LUPOE v. The STATE.
Following a jury trial, Vincent Lupoe was found guilty of aggravated assault, theft by taking, and three counts of felony murder based on his actions in beating Tyler Kane with a pistol and running over Kane with a car, resulting in Kane's death.1 On appeal, Lupoe contends that the evidence was insufficient to support guilty verdicts on one of the felony murder counts, one of the aggravated assault counts, and the robbery by force count; that the trial court erred in denying his requests to charge on vehicularhomicide and reckless conduct; and that his trial counsel was ineffective. For the reasons that follow, we affirm.
1. Viewed in the light most favorable to the verdict, the evidence reveals that, on June 16, 2003, Lupoe pulled Kane out of his car, beat Kane with a pistol, stole Kane's car, and deliberately backed over Kane with the same car, killing him. Prior to the crime, Lupoe told an eyewitness to the crime that he planned on robbing Kane. This eyewitness, who had known Lupoe for several years, then saw Lupoe pull Kane from his car, pistol whip him, and then back over Kane with his car. In addition, phone records showed that Lupoe had used Kane's phone after his death. Kane died from blunt force injuries to the head, and he had a number of other injuries, some of which were consistent with a “pistol whipping.” This evidence was sufficient to enable a rational trier of fact to find Lupoe guilty of all of the crimes for which he was convicted beyond a reasonable doubt. Jackson v. Virginia, 443 U.S. 307, 99 S.Ct. 2781, 61 L.Ed.2d 560 (1979).2
2. Lupoe claims that the trial court erred in denying his requests to charge the jury on the lesser included offenses of vehicular homicide and reckless conduct. However, the record reveals that Lupoe either committed a violent robbery by intentionally beating up Kane and running him over with his car, or, as the defense theorized at trial, that other individuals committed the crime and that Lupoe accidentally ran over Kane. Where, as here, “the evidence shows either the commission of the completed offense as charged, or the commission of no offense, the trial court is not required to charge the jury on a lesser included offense.” (Citations and punctuation omitted.) Martin v. State, 268 Ga. 682, 685(7), 492 S.E.2d 225 (1997).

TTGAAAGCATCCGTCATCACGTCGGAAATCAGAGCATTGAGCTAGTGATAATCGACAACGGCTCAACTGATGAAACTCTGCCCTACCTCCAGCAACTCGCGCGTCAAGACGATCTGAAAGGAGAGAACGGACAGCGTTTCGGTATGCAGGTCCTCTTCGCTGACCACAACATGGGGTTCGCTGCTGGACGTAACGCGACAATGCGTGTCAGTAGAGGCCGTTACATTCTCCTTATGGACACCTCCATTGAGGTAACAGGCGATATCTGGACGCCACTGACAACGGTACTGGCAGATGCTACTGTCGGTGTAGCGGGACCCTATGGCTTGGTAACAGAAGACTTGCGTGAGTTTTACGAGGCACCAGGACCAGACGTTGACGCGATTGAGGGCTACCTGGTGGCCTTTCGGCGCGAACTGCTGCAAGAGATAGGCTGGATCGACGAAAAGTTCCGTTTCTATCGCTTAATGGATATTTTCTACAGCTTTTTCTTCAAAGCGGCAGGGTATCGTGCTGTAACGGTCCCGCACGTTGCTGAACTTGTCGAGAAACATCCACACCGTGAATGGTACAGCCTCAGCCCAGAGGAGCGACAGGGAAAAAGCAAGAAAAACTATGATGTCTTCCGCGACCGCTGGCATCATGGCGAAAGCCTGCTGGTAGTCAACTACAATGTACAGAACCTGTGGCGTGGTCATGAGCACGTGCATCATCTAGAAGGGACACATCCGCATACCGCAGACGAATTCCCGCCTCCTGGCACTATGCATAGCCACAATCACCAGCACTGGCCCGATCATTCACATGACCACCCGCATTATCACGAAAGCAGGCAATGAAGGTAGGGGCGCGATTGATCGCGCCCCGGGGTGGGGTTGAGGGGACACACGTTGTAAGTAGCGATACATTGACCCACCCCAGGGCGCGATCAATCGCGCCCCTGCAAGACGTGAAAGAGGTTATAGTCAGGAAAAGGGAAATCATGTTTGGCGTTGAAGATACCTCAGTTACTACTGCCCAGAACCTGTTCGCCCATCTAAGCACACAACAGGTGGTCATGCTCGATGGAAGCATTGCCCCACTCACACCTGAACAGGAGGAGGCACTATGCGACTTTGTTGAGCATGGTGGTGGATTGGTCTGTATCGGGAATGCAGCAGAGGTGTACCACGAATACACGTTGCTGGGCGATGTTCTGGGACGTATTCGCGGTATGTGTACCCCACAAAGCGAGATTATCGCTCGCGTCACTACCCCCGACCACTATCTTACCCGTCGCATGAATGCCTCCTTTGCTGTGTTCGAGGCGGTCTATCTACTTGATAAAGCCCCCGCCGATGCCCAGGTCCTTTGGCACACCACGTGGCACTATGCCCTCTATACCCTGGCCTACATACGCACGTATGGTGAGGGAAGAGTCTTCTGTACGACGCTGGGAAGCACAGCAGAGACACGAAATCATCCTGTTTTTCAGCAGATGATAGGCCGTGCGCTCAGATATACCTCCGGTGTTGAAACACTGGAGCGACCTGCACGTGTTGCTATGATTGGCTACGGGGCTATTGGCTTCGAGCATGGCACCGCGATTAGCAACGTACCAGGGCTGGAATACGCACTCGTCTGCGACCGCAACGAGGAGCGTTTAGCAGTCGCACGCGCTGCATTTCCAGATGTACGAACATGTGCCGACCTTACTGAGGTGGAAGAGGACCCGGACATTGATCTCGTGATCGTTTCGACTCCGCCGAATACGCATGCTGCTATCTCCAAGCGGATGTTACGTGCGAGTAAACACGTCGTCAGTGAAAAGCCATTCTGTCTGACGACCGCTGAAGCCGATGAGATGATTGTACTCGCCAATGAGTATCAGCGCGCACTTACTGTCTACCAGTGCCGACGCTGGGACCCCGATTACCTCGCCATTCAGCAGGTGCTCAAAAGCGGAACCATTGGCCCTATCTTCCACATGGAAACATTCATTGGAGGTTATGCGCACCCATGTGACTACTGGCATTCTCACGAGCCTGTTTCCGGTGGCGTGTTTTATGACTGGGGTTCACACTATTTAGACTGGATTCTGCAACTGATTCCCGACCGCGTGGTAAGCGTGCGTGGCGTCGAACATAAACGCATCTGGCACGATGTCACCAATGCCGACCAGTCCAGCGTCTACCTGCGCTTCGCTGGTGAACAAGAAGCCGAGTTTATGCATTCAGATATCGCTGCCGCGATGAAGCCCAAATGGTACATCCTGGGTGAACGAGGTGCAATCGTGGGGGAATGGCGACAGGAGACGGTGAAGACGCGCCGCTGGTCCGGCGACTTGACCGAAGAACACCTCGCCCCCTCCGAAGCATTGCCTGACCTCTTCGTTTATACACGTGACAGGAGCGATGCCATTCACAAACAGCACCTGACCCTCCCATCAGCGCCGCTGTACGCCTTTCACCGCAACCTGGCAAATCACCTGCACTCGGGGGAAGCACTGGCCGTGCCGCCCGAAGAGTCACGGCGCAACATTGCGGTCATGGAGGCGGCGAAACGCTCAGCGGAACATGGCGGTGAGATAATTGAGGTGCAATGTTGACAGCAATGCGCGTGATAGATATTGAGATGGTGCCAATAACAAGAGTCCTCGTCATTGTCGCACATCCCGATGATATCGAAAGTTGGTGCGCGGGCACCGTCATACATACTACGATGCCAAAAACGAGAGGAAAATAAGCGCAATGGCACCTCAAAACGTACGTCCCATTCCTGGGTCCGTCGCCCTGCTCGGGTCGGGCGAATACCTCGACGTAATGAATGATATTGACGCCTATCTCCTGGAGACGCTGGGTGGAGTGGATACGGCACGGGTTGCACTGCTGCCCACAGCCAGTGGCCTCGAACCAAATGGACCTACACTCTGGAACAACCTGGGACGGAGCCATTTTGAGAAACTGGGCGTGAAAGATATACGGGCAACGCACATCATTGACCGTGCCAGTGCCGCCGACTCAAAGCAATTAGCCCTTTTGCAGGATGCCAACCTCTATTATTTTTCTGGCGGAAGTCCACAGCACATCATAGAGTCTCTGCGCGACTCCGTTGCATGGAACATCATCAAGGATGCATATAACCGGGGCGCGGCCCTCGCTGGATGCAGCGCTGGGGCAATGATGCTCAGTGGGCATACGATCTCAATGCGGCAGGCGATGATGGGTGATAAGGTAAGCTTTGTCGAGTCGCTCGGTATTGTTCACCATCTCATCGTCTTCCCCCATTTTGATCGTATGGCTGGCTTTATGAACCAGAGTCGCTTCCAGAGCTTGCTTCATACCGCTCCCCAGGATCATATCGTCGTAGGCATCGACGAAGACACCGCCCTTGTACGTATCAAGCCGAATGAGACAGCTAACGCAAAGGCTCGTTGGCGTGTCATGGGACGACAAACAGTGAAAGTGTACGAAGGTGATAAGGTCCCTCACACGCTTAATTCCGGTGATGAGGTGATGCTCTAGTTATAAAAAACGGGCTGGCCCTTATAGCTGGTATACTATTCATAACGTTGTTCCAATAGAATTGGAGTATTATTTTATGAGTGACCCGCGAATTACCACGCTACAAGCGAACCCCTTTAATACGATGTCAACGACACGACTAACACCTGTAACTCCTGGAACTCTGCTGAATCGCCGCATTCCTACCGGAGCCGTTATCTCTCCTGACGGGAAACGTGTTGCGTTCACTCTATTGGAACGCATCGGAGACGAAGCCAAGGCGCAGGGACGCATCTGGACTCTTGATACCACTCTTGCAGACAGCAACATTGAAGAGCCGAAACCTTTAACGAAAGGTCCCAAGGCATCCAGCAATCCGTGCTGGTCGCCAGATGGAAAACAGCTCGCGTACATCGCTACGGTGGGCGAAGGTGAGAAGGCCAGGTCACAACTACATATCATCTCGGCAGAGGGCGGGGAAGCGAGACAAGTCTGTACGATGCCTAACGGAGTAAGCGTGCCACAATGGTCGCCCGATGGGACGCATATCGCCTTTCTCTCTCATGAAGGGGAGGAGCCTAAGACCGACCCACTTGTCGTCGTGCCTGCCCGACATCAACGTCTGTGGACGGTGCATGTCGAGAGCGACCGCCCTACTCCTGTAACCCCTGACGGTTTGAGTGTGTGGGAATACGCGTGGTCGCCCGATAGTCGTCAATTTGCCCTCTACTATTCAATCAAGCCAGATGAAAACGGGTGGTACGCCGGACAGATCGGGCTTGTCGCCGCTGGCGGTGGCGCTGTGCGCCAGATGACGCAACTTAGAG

3. Lupoe argues that his trial counsel was ineffective for failing to (a) object to a State's witness reading aloud from a transcript during his trial testimony; (b) investigate a potential alibi witness; (c) adequately consult with Lupoe on trial strategy; (d) adequately inform Lupoe of his right to testify; (e) obtain certain certified convictions to impeach a State's witness; (f) file a pre-trial motion to challenge a State's witness' identification of Lupoe as the assailant; (g) request a charge on the grant of immunity and leniency to the State's witnesses; and (h) file a special demurrer to Count 4 of the indictment, which charged Lupoe with felony murder based on robbery by force. In order to succeed on a claim of ineffective assistance, Lupoe must prove both that his trial counsel's performance was deficient and that there is a reasonable probability that the trial result would have been different if not for the deficient performance. Strickland v. Washington, 466 U.S. 668, 104 S.Ct. 2052, 80 L.Ed.2d 674 (1984). If an appellant fails to meet his burden of proving either prong of the Strickland test, the reviewing court does not have to examine the other prong. Id. at 697(IV), 104 S.Ct. 2052; Fuller v. State, 277 Ga. 505(3), 591 S.E.2d 782 (2004). In reviewing the trial court's decision, “ ‘[w]e accept the trial court's factual findings and credibility determinations unless clearly erroneous, but we independently apply the legal principles to the facts.’ [Cit.]” Robinson v. State, 277 Ga. 75, 76, 586 S.E.2d 313 (2003).
(a) The record reveals that appellate counsel did not ask trial counsel any questions at the motion for new trial hearing regarding trial counsel's decision not to object to one of the State's witnesses, Kowanish Snelson, reading aloud two sentences from his statement to police. The decision not to object “is therefore presumed to be a strategic one that does not amount to ineffective assistance.” (Footnote omitted.) Ballard v. State, 281 Ga. 232, 234(2), 637 S.E.2d 401 (2006). Indeed, the trial transcript supports the idea that counsel's decision was strategic, as part of trial counsel's strategy during his cross-examination of Snelson was to use specific portions of Snelson's statement against him to undermine the version of events that he presented at trial.
(b) The alleged alibi witness that Lupoe claims should have been investigated by his trial counsel did not testify at the motion for new trial hearing. Nor did Lupoe present a legally acceptable substitute for this witness' testimony to substantiate his claim that this testimony would have been favorable to his defense. Therefore, Lupoe cannot meet his burden of showing ineffective assistance based on counsel's failure to call this witness at trial. Dickens v. State, 280 Ga. 320(2), 627 S.E.2d 587 (2006).
(c) Trial counsel testified at the motion for new trial hearing that he conferred with Lupoe and thoroughly discussed trial strategy with him well before trial and during the trial itself. Thus, evidence supports the trial court's conclusion that Lupoe did not meet his burden of showing ineffective assistance in this regard. See, e.g., Mitchell v. State, 279 Ga. 158(2), 611 S.E.2d 15 (2005).